A few moments – and 10 days – to celebrate cultural understanding
The end of this year’s Folkmoot USA, some of the acquaintances I made during the festival, and my own ongoing interest in all things political has led me along one of those idealistic wanderings that I’ve often tried to swear off. It’s cliché, I know, but I kept coming back to the truth that we should spend more time celebrating what we all have in common instead of fighting over what we disagree about.
A book I recently read probably contributed to the imaginary dance with what could be, as opposed to what is. I had little time to read in April and May, and so spent a long time getting through the popular Three Cups of Tea by Greg Mortenson. A book that should have taken a week at most to read sat on my nightstand for nearly two months as I pecked away at a chapter here and a chapter there.
This book has become required reading in many schools, and for good reason. It’s the true story of a mountain climber who almost died attempting to conquer K2, only to be saved by the villagers in one of the most isolated areas on earth. He came away with the notion that these people living in the mountainous areas of Afghanistan and Pakistan and their children — especially the girls — deserved an education.
Despite all our preconceived notions of Islamic fundamentalists, the very conservative village elders throughout the region welcomed Mortenson. As they saw how their children were empowered, and how Mortenson had no agenda except that of educating children who otherwise might not ever learn to read and write, they embraced the American and his simple goal of helping kids in these remote areas.
I thought about that book as this year’s 10-day Folkmoot international festival got under way (In the interest of disclosure, let me say that I am president of the Folkmoot board and have been a fan of this festival since I first arrived in Waynesville in 1992). Folkmoot doesn’t do anything as significant as building schools, but it has thrived for 25 years for many similar reasons, I think. Folkmoot touches lives on so many different levels.
When we begin planning for each festival, Folkmoot is a local event for almost everyone involved. Each of these groups was back home in their own country, trying to figure out how much money they needed, which members would be coming, when they would leave, and all those many preparations that go with international travel.
As all the planning comes together and we are just a few weeks away from the start of Folkmoot, those of us in Western North Carolina also begin to get excited about this festival. I know my own children — Liam, Hannah and Megan — are a font of questions and queries about who’s coming, when will they arrive, what shows will we go to, how old are the dancers and on and on and on. By that time they are already learning about all these countries, saoking up knowledge without even knowing it.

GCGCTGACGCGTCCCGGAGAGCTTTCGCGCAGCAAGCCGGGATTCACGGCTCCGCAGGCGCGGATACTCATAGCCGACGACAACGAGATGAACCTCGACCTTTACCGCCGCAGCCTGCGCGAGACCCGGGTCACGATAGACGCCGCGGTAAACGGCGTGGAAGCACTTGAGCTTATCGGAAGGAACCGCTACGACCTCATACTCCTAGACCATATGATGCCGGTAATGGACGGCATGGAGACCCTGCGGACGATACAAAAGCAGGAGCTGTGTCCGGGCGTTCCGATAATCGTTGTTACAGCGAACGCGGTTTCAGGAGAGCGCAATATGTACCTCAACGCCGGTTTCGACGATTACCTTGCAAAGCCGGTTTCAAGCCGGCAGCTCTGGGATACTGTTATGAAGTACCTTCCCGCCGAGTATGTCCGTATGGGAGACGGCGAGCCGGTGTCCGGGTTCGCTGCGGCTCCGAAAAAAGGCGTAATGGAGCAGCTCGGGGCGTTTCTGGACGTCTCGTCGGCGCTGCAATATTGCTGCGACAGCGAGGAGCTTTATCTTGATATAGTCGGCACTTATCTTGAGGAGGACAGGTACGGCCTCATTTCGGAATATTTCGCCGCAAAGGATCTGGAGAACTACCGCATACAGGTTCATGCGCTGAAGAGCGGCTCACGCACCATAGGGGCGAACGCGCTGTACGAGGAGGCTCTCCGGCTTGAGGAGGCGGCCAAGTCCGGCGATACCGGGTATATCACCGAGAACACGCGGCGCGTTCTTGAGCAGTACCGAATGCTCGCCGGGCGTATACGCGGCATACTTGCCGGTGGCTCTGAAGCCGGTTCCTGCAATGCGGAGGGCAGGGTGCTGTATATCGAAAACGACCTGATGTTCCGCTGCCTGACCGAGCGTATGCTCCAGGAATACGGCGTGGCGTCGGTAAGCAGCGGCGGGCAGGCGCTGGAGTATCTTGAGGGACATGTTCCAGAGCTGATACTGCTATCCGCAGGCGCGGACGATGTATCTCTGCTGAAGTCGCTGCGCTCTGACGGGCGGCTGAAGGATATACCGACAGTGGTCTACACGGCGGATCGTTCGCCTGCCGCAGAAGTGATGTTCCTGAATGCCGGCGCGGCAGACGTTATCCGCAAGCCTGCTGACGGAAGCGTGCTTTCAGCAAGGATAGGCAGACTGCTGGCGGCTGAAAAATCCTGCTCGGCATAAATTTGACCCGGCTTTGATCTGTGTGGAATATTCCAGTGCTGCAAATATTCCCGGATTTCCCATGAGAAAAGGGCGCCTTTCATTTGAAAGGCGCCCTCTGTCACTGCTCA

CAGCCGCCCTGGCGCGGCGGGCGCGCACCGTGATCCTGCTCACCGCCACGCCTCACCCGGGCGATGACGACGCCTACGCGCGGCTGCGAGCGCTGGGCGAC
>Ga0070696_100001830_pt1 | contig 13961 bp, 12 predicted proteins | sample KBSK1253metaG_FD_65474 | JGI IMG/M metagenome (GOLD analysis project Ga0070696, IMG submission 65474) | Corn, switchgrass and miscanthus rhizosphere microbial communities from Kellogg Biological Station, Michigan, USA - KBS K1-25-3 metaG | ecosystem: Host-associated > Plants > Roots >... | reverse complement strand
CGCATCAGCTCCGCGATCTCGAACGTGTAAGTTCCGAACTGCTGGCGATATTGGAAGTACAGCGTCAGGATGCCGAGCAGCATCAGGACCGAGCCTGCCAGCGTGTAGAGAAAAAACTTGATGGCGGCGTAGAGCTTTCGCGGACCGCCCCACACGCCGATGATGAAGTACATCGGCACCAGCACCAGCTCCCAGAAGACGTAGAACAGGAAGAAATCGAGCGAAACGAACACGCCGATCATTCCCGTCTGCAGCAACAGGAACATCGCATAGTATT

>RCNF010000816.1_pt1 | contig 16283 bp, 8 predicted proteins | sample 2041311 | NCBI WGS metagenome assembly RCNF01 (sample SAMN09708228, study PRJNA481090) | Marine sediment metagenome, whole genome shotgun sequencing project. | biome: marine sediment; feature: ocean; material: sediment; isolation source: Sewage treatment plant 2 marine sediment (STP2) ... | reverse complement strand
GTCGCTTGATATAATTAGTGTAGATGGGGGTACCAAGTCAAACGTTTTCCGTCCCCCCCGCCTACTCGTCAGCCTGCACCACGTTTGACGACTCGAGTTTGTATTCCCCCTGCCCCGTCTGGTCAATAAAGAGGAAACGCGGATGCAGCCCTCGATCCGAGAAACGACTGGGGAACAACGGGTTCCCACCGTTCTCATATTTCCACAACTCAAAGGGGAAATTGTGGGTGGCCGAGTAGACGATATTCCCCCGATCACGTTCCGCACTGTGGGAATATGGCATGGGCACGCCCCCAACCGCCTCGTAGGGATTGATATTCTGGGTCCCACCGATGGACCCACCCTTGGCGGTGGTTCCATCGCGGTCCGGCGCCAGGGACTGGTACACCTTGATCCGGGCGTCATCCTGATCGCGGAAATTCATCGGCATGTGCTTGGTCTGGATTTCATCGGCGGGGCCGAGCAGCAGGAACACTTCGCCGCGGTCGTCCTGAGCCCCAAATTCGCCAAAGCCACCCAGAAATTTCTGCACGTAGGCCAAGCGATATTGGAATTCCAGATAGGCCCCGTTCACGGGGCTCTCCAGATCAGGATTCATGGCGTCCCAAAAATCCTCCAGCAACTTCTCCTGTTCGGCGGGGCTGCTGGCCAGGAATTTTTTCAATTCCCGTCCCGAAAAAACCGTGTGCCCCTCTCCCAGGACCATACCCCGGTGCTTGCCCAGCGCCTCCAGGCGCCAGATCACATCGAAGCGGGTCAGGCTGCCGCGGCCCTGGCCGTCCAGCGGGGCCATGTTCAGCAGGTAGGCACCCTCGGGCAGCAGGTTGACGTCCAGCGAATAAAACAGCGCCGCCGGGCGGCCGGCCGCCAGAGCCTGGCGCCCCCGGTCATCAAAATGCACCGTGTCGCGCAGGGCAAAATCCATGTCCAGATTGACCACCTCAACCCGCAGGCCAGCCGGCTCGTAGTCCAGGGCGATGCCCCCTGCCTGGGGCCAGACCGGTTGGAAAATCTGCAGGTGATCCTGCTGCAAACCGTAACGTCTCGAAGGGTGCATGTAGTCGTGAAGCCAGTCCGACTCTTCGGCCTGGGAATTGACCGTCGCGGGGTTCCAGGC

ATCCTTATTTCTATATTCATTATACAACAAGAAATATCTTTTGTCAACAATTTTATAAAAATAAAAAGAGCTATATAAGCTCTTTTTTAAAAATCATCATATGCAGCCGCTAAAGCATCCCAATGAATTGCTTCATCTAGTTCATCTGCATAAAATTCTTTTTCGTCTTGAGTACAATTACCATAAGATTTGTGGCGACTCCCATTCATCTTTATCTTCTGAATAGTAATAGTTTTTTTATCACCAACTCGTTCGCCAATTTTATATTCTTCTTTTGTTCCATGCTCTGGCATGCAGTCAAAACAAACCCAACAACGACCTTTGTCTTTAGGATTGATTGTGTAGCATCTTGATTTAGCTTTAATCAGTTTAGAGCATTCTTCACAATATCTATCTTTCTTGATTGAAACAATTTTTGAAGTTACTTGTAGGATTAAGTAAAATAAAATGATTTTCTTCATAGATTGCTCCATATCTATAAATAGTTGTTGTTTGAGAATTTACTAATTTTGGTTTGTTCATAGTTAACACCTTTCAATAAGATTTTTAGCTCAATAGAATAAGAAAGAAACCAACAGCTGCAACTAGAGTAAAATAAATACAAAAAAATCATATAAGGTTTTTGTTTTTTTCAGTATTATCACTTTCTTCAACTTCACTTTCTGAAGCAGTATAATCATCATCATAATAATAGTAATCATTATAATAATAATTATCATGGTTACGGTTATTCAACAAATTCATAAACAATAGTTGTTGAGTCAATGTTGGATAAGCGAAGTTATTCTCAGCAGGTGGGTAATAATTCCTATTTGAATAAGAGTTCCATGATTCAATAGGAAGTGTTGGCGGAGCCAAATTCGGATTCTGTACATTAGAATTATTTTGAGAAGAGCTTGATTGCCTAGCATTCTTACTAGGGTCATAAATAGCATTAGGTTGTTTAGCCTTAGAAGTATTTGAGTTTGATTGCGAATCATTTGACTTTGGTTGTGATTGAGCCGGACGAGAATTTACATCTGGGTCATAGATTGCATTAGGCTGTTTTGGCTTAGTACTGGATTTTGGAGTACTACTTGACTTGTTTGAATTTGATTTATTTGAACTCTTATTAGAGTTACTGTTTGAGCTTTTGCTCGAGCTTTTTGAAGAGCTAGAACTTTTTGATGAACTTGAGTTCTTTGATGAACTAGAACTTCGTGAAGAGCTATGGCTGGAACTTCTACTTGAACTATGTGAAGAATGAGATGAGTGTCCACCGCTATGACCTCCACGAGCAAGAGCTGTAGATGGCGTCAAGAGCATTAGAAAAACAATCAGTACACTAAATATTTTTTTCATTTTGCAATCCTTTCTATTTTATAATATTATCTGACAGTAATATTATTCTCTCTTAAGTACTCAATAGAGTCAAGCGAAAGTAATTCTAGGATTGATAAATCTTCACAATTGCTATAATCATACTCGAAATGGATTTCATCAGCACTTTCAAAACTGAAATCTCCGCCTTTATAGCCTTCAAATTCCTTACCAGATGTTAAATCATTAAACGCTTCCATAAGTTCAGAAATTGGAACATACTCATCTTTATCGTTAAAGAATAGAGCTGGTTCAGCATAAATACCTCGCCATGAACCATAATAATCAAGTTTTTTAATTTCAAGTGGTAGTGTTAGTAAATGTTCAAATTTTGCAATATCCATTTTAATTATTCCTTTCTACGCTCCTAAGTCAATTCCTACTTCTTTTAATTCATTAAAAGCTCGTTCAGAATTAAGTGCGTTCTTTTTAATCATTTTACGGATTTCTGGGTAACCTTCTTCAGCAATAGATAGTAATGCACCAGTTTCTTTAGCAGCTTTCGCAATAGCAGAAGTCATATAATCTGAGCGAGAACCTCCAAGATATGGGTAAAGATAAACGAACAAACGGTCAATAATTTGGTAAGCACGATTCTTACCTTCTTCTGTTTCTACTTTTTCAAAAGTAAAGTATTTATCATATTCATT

As Folkmoot gets under way, we have close to 300 performers from all over the world housed with local guides, spending the day with bus drivers and volunteers, and interacting with Americans from many different socio-economic levels and age groups. It’s my hope that they leave with a better understanding of our values and firsthand experiences of our hospitality, thanks to those interactions and the audiences they perform for. And these performers also share much with us, offering a glimpse of their own culture, and doing so in many different ways.
We invite the different groups here for this festival and, after spending time with people from countries they have never visited, they leave. Again, we hope when they depart they do so with the realization that we are all more alike than different; that when we celebrate each other’s culture we foster a better understanding of this complicated world. That’s the simple message of Folkmoot we want to send home with these wonderful performers.
By my estimates, during its 26-year run Folkmoot has brought a total of more than 7,500 performers to these mountains to share their dance, their music and their heritage. A minimum of 2,600 volunteers and employees has been associated with Folkmoot over those years. Around 250,000 to 300,000 spectators have been to ticketed events over the 26 years of the festival, and that doesn’t include the huge audiences at each Parade Day and International Festival Day.
By any one’s count that’s a huge helping of international goodwill that we here in Western North Carolina are responsible for. Here is Folkmoot’s mission statement: “Folkmoot USA promotes world friendship and celebrates cultural heritage by hosting the North Carolina International Folk Festival and other programs for residents and visitors.”
I don’t want to over-emphasize the impact of this international festival that Western North Carolina has embraced so generously, but let us at least revel for a few moments in the fact that Folkmoot is indeed a unique and inspiring event.